Medieval theologians and poets liked to reflect on what they called the corpus Christi triforme, the threefold Body of Christ, the three meanings of the phrase “Body of Christ” that can be gathered from the New Testament. There is, first, the physical Body of Christ that was born of the Virgin, walked this earth, knew our experiences of hunger and thirst and weariness, was nailed to a cross, was raised from the dead, and now sits in glory at God’s right hand. Second, there is the same Body of Christ that becomes present in mystery in the eucharist. Originally, this was called the “mystical” Body of Christ because brought upon the altar in the sacramental mystery. Finally, there is the Body of Christ that is the Church, that we are, that we become because, as St. Paul says in today’s second reading, “because there is one bread, we who are many are one body, for we all share in the one bread.”

The three meanings were related dynamically. The body of Christ that endured the passion and won our redemption becomes present as we commemorate his death and resurrection, and as we receive this Body under the form of bread, as St. Augustine famously put it, “we become what we eat”: we become the very Body of Christ that we receive. The eucharist pointed beyond itself, moved beyond itself, to the unity of the Church, the final purpose, goal, of this eucharistic dynamism.

We have perhaps lost this sense of the unity of Church and eucharist. We have sometimes focused on the eucharist in itself, or as a gift to us as individuals, to the neglect of its power to integrate all our differences in a social body that is not just any social unit but is the very Body of Christ, so that we are members of Christ, members of one another, so that when one member suffers all suffer, when one member rejoices all rejoice. In turn, we have sometimes focused on institutional dimensions of the Church, seeing it as simply an organization with structures of authority and lots of rules and regulations, to the neglect of the vital, that is, living unity brought about by our common share in the bread and in the cup. But the two go together: as the adage has it: “The Church makes the eucharist, and the eucharist makes the Church.”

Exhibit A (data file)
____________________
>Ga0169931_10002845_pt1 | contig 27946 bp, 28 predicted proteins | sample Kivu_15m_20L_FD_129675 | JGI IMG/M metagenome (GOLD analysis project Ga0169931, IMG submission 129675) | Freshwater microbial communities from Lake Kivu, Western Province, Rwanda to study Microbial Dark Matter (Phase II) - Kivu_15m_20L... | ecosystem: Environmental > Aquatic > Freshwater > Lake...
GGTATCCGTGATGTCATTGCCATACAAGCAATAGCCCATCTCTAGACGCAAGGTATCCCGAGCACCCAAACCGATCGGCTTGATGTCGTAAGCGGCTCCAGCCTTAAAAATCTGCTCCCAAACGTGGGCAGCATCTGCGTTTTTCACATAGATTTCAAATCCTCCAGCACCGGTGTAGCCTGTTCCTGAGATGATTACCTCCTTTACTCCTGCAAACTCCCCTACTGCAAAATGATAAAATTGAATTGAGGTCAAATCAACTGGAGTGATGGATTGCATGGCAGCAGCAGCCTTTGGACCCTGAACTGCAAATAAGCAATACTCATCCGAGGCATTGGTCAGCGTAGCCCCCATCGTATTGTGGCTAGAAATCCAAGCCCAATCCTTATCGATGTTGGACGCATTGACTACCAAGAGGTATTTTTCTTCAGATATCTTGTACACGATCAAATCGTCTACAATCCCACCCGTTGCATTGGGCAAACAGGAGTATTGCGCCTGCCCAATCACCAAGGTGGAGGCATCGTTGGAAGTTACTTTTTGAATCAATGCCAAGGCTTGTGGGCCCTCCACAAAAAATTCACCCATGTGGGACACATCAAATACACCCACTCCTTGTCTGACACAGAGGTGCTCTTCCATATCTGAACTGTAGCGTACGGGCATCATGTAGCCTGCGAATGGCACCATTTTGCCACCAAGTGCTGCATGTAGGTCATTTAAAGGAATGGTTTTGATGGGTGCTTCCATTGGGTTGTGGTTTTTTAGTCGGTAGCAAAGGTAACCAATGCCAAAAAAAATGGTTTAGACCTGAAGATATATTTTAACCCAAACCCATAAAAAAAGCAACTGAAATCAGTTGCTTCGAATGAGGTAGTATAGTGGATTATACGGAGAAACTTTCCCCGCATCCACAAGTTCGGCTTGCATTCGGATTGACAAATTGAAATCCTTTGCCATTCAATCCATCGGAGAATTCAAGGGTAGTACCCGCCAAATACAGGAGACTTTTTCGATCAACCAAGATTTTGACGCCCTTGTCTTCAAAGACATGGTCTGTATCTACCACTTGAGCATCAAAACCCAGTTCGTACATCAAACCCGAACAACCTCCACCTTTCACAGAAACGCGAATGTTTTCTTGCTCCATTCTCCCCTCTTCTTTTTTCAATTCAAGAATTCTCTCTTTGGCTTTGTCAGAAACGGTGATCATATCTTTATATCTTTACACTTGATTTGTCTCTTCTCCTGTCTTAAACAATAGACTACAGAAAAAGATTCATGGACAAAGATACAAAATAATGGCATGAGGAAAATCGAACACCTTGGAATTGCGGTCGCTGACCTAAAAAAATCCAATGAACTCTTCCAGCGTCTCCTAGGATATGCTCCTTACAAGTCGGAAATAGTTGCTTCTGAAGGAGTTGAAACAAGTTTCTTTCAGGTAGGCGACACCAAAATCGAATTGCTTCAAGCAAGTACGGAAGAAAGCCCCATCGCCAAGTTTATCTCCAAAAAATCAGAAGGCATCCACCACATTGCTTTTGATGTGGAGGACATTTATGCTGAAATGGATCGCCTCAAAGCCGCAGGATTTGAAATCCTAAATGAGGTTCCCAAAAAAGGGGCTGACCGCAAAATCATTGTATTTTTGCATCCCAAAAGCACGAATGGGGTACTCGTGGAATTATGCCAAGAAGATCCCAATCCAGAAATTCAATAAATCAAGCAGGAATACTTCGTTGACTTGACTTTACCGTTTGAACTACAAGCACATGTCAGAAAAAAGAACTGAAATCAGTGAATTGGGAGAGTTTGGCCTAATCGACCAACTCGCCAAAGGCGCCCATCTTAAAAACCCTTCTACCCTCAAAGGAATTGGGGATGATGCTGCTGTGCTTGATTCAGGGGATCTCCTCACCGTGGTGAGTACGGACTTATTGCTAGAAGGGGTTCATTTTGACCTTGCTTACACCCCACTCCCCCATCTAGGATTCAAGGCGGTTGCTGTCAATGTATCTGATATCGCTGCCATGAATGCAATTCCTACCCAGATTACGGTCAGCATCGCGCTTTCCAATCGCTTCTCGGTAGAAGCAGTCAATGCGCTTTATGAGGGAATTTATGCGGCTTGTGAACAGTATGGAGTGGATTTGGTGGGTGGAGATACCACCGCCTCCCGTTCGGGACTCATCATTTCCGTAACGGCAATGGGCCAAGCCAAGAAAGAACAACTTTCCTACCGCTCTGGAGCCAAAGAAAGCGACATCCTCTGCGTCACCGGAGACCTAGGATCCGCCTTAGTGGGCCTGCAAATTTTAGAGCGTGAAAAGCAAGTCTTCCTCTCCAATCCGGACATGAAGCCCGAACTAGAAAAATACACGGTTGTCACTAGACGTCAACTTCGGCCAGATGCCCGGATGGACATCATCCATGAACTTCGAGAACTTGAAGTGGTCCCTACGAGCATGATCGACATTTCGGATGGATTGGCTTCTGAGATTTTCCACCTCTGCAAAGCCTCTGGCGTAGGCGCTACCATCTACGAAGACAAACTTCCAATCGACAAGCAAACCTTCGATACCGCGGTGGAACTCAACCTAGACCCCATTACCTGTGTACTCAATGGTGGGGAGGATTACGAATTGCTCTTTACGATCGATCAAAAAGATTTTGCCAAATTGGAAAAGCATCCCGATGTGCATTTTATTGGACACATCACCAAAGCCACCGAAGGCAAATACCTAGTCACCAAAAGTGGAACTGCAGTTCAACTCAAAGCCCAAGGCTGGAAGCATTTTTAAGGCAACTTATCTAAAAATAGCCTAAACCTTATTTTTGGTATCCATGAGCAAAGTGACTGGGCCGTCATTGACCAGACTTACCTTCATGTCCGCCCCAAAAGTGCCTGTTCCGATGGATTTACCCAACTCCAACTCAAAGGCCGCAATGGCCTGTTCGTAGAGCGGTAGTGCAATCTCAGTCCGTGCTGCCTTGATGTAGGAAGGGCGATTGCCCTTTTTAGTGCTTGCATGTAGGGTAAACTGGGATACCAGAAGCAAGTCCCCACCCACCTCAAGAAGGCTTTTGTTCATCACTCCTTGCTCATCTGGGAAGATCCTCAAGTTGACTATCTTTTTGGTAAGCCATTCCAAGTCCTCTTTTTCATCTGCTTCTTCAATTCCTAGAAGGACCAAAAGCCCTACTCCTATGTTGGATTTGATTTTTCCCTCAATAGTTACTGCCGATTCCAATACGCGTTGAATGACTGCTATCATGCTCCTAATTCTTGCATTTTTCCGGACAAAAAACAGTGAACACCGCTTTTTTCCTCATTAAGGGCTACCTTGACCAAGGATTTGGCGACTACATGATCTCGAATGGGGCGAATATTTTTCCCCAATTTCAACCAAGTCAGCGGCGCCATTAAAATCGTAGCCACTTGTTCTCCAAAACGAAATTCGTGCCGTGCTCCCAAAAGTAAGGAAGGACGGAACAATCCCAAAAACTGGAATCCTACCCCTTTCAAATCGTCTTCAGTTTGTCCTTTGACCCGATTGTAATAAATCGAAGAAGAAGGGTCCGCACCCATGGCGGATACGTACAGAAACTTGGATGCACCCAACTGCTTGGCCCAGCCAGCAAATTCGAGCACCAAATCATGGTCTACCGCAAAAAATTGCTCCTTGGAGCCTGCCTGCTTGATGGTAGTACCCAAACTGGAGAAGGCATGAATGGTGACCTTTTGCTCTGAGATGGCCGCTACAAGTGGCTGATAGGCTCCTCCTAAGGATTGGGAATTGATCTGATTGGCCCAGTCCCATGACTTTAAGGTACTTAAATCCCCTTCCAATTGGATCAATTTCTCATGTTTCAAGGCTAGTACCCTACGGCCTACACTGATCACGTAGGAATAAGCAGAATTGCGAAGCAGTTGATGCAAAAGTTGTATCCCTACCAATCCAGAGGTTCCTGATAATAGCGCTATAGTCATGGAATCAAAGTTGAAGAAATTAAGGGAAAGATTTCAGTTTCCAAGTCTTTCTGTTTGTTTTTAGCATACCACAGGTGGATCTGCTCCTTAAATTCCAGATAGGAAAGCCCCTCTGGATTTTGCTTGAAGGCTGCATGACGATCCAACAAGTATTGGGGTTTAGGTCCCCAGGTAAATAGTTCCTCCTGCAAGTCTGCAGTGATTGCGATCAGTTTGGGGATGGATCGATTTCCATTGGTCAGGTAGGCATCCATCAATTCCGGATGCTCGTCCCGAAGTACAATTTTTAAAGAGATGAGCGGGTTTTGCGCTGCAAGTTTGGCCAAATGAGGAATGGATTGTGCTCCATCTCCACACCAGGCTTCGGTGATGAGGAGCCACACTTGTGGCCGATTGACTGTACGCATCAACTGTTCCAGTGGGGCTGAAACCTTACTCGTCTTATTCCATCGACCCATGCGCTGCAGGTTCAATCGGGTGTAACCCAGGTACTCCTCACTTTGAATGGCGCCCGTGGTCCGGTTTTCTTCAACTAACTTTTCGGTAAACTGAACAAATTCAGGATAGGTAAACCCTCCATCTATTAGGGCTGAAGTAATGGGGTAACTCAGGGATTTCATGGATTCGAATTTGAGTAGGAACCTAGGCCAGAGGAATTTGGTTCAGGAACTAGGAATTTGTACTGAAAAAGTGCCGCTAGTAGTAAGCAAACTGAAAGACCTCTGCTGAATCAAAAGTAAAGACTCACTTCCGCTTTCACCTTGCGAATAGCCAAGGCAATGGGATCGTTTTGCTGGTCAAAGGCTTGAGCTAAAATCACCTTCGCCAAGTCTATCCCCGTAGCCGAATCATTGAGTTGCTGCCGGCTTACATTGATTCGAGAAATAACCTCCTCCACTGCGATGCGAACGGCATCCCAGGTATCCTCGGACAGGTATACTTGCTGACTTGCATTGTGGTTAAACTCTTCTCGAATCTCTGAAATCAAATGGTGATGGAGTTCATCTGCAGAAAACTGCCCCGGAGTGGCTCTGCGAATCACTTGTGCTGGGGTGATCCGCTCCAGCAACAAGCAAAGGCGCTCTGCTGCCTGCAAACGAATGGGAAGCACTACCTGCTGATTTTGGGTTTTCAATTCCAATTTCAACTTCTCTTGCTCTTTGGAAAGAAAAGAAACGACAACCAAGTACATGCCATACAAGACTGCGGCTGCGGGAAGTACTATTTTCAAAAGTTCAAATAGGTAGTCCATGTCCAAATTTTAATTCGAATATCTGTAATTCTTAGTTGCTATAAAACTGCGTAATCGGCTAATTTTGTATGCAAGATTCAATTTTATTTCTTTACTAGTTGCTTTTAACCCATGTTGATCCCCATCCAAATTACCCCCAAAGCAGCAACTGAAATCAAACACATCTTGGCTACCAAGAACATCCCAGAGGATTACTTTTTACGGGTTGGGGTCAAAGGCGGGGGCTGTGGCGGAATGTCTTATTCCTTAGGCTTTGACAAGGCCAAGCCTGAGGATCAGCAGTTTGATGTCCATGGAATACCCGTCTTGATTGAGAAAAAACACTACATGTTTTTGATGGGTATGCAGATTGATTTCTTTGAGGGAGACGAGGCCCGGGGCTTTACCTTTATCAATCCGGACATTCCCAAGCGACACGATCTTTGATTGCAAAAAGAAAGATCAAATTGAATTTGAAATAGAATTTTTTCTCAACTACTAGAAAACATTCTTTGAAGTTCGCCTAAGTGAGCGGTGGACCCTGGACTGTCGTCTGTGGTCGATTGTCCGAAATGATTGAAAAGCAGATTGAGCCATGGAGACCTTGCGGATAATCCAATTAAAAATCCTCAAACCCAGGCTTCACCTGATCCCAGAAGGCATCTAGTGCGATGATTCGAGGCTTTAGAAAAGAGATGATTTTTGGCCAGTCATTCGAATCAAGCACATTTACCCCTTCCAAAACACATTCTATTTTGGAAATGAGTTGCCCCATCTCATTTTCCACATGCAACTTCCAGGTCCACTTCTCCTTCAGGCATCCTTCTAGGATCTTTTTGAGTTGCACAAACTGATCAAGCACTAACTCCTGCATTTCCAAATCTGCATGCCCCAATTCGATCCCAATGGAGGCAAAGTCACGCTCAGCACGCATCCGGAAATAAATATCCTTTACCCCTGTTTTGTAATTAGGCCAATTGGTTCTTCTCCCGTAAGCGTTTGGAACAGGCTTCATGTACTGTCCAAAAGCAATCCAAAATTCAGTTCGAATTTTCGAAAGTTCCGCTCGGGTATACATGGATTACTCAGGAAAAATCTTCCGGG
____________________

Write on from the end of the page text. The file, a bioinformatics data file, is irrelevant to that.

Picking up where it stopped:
This is not just a theory for theologians to ponder. It should be the reality of our common worship. Any one of us can be in immediate relationship with God in prayer; we do not have to come together for that. But Christians have always come together on the Lord’s day to celebrate the Lord’s Supper, to break bread together, since the very first days of their history. In fact, the Greek word we translate as “Church” means “assembly,” “gathering,” an actual gathering, actual assembly, like this one, here and now. Christians have always sensed that they have to gather if they are to be a Church; they have to be Christians together, brought beyond their individuality into a common life as the Body of Christ. We are engaged in something together: we are not just 200 individuals here, each doing his or her own thing, only accidentally related to the person next to us. We come together to hear the same Word of God; we profess our faith together; we remember our common origin in the death and resurrection of Christ; and we, many as we are, receive the same bread and drink from the same cup and so become what we receive: Christ’s own Body.

This feast, then, can be an occasion not only to celebrate the mystery after which this parish is named, but also to gain a fuller awareness and a deeper appreciation of the mystery we celebrate every time we come together.


Corpus Christi – June 14, 2009 – Blessed Sacrament

This feast is the patronal feast of this Shrine dedicated to the Most Blessed Sacrament, and so it is appropriate that we spend a few moments reflecting on this central element of our Catholic faith and life. For that purpose, I would like to make use of a traditional Latin eucharistic hymn, written in the 13th century by St. Thomas Aquinas as part of the liturgy for today’s feast. It is a wonderfully concise and poetic evocation of the theology of the Holy Eucharist that St. Thomas developed in his great work, the Summa theologica. Here is how it goes: O sacrum convivium in quo Christus sumitur, recolitur memoria passionis ejus, mens impletur gratia, et futurae gloriae nobis pignus datur. “Oh sacred banquet in which Christ is received, the memory of his passion is renewed, the soul is filled with grace, and a pledge of future glory is given to us.”